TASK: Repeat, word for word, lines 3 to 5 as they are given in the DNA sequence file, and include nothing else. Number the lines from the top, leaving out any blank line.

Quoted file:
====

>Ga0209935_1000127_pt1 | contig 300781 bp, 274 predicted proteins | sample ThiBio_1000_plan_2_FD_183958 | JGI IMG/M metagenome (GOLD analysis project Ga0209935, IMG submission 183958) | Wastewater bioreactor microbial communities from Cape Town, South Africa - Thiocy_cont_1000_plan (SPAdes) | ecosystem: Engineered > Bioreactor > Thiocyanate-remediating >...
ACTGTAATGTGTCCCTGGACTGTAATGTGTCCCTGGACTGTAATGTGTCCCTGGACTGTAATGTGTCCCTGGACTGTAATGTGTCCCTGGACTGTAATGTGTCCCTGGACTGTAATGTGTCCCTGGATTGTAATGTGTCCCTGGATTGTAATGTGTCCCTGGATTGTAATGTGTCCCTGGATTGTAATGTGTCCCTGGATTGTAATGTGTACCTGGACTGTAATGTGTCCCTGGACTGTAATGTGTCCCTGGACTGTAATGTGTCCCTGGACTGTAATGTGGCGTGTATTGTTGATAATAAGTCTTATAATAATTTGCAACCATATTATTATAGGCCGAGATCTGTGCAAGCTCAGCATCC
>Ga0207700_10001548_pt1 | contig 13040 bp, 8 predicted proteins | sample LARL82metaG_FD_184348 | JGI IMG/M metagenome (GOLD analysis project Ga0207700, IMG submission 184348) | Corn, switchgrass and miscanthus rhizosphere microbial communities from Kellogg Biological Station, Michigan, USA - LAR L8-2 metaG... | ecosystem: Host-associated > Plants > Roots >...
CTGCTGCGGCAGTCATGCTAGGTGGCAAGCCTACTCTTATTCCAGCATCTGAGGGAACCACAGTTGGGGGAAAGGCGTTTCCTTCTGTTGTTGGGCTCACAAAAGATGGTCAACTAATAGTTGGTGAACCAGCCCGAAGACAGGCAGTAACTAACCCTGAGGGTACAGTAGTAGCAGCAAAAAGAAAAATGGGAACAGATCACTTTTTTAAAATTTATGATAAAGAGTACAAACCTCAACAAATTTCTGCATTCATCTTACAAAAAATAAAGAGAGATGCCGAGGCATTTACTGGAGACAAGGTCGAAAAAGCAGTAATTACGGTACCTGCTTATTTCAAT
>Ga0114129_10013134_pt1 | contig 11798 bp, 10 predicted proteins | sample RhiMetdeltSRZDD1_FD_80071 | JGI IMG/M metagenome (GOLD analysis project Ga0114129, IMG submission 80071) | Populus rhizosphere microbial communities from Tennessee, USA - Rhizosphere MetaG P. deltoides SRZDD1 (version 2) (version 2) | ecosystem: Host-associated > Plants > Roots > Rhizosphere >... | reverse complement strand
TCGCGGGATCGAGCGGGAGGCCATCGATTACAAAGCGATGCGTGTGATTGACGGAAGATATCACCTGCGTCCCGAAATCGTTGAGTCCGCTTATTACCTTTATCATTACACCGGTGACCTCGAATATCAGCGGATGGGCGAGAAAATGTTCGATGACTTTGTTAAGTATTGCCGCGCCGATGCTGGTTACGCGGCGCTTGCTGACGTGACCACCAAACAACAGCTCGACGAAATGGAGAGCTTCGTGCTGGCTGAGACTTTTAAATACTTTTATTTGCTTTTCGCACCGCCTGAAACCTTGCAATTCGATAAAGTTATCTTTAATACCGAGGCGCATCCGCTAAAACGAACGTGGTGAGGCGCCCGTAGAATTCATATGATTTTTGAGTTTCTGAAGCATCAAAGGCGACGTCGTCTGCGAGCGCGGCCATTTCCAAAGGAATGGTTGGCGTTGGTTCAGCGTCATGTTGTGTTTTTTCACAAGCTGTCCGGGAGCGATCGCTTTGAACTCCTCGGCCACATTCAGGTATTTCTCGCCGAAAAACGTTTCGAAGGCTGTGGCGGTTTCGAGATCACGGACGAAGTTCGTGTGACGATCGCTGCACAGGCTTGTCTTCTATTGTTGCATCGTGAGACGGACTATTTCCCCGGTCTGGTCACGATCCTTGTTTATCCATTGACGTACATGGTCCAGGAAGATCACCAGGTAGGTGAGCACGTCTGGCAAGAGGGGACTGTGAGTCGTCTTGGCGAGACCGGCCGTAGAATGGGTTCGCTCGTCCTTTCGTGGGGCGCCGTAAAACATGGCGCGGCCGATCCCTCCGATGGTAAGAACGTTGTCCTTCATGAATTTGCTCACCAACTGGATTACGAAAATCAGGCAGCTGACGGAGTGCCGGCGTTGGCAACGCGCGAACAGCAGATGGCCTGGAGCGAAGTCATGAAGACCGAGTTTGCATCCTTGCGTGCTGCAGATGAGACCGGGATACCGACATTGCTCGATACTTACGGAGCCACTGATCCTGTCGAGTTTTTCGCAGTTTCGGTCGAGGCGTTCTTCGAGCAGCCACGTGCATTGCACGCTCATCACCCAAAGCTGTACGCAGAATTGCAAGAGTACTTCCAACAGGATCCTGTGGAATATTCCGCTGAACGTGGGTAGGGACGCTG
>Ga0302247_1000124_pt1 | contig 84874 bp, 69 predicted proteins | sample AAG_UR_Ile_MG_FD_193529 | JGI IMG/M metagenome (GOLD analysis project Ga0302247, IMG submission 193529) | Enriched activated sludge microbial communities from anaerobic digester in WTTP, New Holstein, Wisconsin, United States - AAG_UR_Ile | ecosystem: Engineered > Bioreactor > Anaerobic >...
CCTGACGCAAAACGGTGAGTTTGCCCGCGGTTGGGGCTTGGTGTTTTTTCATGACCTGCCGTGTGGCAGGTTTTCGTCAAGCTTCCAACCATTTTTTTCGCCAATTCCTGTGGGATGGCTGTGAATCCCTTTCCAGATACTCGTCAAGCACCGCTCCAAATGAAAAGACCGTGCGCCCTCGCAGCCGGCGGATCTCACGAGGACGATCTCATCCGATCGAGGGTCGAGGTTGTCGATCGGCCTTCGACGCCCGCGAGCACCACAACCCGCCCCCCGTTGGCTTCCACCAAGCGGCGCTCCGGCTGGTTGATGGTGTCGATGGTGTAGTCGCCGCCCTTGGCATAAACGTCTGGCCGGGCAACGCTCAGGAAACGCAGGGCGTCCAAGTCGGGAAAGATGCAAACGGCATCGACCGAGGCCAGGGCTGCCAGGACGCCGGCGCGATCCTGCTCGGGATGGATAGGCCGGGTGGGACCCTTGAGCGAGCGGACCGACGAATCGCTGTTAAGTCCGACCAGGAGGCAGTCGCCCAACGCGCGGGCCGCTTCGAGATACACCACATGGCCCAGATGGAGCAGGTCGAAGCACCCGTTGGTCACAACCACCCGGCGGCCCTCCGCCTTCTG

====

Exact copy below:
>Ga0207700_10001548_pt1 | contig 13040 bp, 8 predicted proteins | sample LARL82metaG_FD_184348 | JGI IMG/M metagenome (GOLD analysis project Ga0207700, IMG submission 184348) | Corn, switchgrass and miscanthus rhizosphere microbial communities from Kellogg Biological Station, Michigan, USA - LAR L8-2 metaG... | ecosystem: Host-associated > Plants > Roots >...
CTGCTGCGGCAGTCATGCTAGGTGGCAAGCCTACTCTTATTCCAGCATCTGAGGGAACCACAGTTGGGGGAAAGGCGTTTCCTTCTGTTGTTGGGCTCACAAAAGATGGTCAACTAATAGTTGGTGAACCAGCCCGAAGACAGGCAGTAACTAACCCTGAGGGTACAGTAGTAGCAGCAAAAAGAAAAATGGGAACAGATCACTTTTTTAAAATTTATGATAAAGAGTACAAACCTCAACAAATTTCTGCATTCATCTTACAAAAAATAAAGAGAGATGCCGAGGCATTTACTGGAGACAAGGTCGAAAAAGCAGTAATTACGGTACCTGCTTATTTCAAT
>Ga0114129_10013134_pt1 | contig 11798 bp, 10 predicted proteins | sample RhiMetdeltSRZDD1_FD_80071 | JGI IMG/M metagenome (GOLD analysis project Ga0114129, IMG submission 80071) | Populus rhizosphere microbial communities from Tennessee, USA - Rhizosphere MetaG P. deltoides SRZDD1 (version 2) (version 2) | ecosystem: Host-associated > Plants > Roots > Rhizosphere >... | reverse complement strand